“A group spent thousands of dollars for their Facebook marketing. I’ve heard that B spent tens of thousands of dollars,” an official at a local music company said, explaining a new marketing trend. The labor and capital, which used to go to TV, radio, and newspapers, are now being funneled into social network services. Facebook pages with catchy titles garner millions of followers, whose influence readily overwhelms some popular shows on land-based television airwaves or major newspapers with hundreds of thousands of subscribers. For music companies, it has already become both a typical and a popular marketing method to pay thousands of dollars to social platforms to ask them to mention their song.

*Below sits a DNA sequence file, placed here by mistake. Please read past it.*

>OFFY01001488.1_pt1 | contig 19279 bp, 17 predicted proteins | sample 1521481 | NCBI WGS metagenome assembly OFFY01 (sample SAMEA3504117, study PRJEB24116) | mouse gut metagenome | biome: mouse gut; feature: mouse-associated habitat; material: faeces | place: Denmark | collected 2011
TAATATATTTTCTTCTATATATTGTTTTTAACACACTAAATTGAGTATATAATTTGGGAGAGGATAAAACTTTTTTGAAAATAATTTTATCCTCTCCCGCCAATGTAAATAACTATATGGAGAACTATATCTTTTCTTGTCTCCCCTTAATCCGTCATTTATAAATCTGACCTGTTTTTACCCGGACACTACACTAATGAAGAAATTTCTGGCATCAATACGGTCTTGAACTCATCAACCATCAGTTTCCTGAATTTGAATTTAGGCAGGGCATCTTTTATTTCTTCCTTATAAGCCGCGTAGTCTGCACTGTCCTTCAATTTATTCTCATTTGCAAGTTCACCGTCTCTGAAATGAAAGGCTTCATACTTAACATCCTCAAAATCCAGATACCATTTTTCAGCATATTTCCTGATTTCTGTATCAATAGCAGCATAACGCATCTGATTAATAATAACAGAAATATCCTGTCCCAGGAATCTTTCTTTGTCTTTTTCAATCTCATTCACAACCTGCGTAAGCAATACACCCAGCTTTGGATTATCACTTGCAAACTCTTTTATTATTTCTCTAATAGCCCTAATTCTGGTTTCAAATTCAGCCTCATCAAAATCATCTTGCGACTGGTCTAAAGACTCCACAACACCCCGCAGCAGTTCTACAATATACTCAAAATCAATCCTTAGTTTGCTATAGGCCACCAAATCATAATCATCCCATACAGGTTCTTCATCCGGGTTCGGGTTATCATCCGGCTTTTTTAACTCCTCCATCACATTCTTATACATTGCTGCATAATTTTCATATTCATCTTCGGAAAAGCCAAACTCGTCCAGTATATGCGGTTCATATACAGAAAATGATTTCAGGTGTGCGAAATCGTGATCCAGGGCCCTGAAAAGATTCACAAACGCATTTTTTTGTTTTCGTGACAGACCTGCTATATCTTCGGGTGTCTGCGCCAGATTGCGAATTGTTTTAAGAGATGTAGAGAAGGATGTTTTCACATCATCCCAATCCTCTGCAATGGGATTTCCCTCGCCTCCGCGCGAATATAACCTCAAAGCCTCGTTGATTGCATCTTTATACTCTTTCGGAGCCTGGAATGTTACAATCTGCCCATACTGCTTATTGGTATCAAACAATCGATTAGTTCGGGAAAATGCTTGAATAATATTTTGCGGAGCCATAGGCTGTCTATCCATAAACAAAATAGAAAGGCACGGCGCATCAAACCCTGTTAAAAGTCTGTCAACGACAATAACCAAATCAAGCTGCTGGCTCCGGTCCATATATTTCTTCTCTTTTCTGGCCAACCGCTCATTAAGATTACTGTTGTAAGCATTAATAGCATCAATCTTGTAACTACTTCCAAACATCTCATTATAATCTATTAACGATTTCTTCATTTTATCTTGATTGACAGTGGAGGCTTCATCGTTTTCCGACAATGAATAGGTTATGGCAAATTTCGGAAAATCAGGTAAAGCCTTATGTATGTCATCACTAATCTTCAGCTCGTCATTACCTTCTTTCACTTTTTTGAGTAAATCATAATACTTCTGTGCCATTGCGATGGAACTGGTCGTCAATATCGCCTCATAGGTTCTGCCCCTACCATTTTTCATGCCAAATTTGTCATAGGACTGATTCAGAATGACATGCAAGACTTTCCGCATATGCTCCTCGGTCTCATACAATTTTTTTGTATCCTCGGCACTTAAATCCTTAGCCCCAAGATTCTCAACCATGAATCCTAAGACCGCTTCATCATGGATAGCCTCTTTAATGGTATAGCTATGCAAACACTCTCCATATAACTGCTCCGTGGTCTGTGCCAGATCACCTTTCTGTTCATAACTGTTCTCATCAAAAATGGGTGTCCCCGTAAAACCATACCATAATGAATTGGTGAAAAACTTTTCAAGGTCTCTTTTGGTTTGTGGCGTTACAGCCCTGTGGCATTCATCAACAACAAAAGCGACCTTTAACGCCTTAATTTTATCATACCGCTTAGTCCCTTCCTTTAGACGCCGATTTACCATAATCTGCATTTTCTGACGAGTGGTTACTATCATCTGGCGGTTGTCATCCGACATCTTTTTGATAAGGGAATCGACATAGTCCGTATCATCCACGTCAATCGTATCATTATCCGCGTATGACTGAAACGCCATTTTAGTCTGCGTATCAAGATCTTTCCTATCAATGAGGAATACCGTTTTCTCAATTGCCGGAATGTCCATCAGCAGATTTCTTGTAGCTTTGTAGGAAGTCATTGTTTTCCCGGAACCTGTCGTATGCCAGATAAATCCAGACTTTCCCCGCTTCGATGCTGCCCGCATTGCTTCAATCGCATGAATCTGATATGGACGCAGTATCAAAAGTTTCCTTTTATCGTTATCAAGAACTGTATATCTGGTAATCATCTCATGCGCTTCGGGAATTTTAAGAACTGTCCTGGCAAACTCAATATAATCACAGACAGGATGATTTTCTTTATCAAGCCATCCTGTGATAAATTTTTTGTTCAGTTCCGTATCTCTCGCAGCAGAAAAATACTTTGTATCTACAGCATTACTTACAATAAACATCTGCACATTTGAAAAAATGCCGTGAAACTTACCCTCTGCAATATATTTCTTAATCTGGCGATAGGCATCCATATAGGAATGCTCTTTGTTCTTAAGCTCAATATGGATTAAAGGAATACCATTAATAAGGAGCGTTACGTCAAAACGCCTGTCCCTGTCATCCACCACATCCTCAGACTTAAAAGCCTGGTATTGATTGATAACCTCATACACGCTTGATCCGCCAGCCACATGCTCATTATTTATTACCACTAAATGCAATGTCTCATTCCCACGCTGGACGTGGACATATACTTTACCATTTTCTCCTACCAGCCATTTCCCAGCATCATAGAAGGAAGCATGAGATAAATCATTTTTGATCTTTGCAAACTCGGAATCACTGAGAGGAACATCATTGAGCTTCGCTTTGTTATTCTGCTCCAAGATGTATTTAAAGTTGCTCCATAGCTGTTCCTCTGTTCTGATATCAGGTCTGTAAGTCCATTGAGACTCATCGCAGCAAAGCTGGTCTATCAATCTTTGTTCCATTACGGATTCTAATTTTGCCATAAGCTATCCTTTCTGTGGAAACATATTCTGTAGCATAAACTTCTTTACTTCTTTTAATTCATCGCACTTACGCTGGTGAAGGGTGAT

For people like me who has passionately followed music for many years, the formula for a new hit song is still elusive. In fact, it is a struggle to adjust to the new trend. Surely enough, today’s music aficionados are much more blessed than their ancestors from the ages of CD or mini-disc players. The invention of MP3 format and digital music market is a godsend for avid listeners of music or the fire of Prometheus. You get infinite access to almost every song at a fixed monthly fee.
Goods are supposed to differ in prices, depending on their quality and image. You can get a bag for three dollars, but sometimes you have to 3,000 dollars for the same size of a bag because it happens to be a designer’s brand. The rule is different in music market. Every song is priced the same from a kitsch copy song to a historic masterpiece.
From classics to recent hits, you can infinitely enjoy high-quality music as far as you choose carefully. I feel that listening to the same songs from the same singers for the rest of your life is both disrespect towards the massive ocean of music and a serious waste of time. Then again, I’ve decided to purchase 18 hours of Radiohead for 18 pounds. Isn’t our new world simply fascinating?